No Kryptonite, No Batmobile: Why Israelis Aren't Into Superheroes

Are we disenchanted with enchantment; realists or cynics? Or does it have to do with Jewish heroes being all too human?

An image of Sabraman, the Hebrew superhero created by Israeli illustrator Uri Fink.
wikipedia

“Why are there no great Israeli superheroes?” asks Michael Weingrad in a recent post in Mosaic Magazine. It’s a good question. One would think that the current wave of knife attacks and car-rammings would supply fertile ground for pop culture to create a caped counter-terrorist, if only as an outlet for wishful thinking.

And yet, Israeli pop culture hasn’t produced anything of the kind. After analyzing some abortive attempts to come up with an Israeli hero worthy of the genre, Wingrad concludes that the superhero phenomenon is a uniquely American one, ill-suited to the Israeli cultural scene. Israeli comic creators, he writes, prefer to analyze and critique the conventions of the genre.

If Israeli pop culture isn't interested in creating a new hero, why has it also shied away from drawing on the heroes of the past? There’s Samson, the Hebrew version of Hercules, who had the strength of ten men. Or David, the shepherd who was too small to fit into the king’s armor, but nevertheless bested a giant in battle.

And then there’s the Golem, a sort of living automaton which, according to legend, was created by the Maharal of Prague using his Cabalistic knowledge. Under the command of its master, it protected the Jews from the persecutions of a hostile regime.

In fact, the quintessential Jewish superhero is the Messiah, the descendant of Israel’s ancient kings who, according to tradition, will renew Jewish sovereignty in the land of Israel, bring back the scattered diasporas, and — according to some opinions — usher in an age of world peace.

The problem is that none of these heroes managed to hold onto their elevated status for long.  Even the wonder-working messiah of the Talmud underwent a process of demythologizing, eventually becoming just a sort of exemplar of sound governmental administration — from superhero to super-administrator! And so with all the other heroes of Jewish literature: they are all too human. King David sleeps with the wife of a man he has killed; Jacob deceives his father; Joseph enslaves the Egyptians to their government. As for the Golem, it’s no coincidence that the work of vengeance was delegated to a creature who was not human and never would be.

Modern Israeli superheroes fared no better: in the article cited above, Weingrad describes how Gidi Gezer, a kibbutznik “Popeye,” gradually became “less a superman than a virtuous everyman.”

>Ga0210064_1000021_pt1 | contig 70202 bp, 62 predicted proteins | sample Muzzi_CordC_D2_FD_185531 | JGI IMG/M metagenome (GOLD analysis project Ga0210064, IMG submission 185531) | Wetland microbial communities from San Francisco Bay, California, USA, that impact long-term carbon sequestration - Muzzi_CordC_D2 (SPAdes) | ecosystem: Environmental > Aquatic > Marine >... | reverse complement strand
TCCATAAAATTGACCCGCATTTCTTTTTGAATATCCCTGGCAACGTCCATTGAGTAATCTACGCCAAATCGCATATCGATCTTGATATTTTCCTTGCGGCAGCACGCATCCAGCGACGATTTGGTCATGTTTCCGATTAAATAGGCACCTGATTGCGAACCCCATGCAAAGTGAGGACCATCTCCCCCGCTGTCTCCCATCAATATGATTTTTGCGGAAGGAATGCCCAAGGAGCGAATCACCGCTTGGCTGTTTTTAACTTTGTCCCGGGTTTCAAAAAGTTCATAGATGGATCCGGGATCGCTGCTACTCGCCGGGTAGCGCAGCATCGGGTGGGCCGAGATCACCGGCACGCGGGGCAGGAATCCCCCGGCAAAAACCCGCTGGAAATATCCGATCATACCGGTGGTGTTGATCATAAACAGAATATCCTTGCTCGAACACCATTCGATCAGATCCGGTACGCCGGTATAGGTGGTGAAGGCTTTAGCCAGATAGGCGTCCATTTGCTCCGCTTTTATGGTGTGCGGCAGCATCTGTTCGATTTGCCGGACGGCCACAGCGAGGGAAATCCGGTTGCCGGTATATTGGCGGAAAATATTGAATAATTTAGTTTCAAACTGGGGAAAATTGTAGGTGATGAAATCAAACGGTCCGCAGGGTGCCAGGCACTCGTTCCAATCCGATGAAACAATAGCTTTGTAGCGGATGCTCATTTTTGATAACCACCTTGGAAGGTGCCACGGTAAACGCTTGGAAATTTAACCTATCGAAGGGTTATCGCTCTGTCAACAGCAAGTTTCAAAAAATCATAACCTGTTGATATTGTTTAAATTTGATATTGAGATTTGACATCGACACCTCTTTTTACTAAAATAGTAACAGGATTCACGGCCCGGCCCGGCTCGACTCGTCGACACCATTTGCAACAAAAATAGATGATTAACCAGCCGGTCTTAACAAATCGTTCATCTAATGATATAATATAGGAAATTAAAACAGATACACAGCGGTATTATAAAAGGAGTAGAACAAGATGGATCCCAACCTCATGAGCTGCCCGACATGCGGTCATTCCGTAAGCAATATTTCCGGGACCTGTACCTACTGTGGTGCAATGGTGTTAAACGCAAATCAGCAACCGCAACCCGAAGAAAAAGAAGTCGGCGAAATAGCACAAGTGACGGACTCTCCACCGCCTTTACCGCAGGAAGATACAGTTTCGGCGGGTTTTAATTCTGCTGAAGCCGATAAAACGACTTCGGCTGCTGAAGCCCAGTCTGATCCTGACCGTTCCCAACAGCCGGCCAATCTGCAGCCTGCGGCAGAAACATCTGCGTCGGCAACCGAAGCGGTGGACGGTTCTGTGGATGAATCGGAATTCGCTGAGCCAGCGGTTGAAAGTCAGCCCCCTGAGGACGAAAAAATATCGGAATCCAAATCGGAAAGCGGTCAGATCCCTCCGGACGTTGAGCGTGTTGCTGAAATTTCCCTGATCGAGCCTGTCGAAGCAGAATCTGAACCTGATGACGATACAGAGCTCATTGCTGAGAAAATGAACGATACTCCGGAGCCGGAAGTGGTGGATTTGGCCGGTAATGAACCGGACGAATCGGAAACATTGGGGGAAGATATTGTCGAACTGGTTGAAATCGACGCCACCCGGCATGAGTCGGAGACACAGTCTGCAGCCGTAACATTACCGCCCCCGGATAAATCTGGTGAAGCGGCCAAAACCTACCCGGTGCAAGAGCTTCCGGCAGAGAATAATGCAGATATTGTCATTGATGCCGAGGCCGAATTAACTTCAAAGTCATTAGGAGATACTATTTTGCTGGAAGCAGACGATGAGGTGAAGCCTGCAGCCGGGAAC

This tendency to “humanize” heroism and demythologize miracles goes way back. The Biblical hero isn’t the warrior who valiantly dies in battle, but rather the man who goes out to fight and then returns home to care for his family. Even Samson, the Hebrew Hercules, is in fact a parody of the Greek superhero born of the union of a god with a human woman. Samson is depicted as a bumbler whose appetites get him into trouble time after time. His one truly heroic act is also his last.

Is this disenchantment with enchantment a result of millennia of being “mugged by reality”? Are we realists, or merely cynics? Perhaps a bit of both.

Philosophical kryptonite notwithstanding, it would appear that the Jewish notion of heroism has this advantage: by bringing superheroes down to earth, we also make heroism more accessible. A society’s standards of heroism create a “market” for heroic behavior: do we name our streets after those who died trying to kill others, or do we name our streets, our squares, and our institutions after those who chose life for themselves and others? The choice says a great deal about who we are, but even more about who we will become.

If there is going to be an Israeli superhero, he or she is all of us. Our age has witnessed many of the miracles that were to have been accomplished by the ultimate Jewish messianic superhero. In the end, they were wrought by the hard work, intelligence, and sacrifice of ordinary people, each of whom did the work of the moment. 

In the end, it is no caped wonder-worker who rescues us from an axe-wielding attacker, but a businessman armed with an umbrella. It is no flying superhero that turns back a falling missile, but the Iron Dome system manned by a 20-year-old  soldier girl. Our sons. Our daughters. Our neighbors. We are our own superheroes. 

Yael Shahar divides her time between researching organizational dynamics and Talmud. She is the author of “A Damaged Mirror: A story of memory and redemption,” and a sought-after public speaker. Her writing on Jewish topics can be found at www.damaged-mirror.com.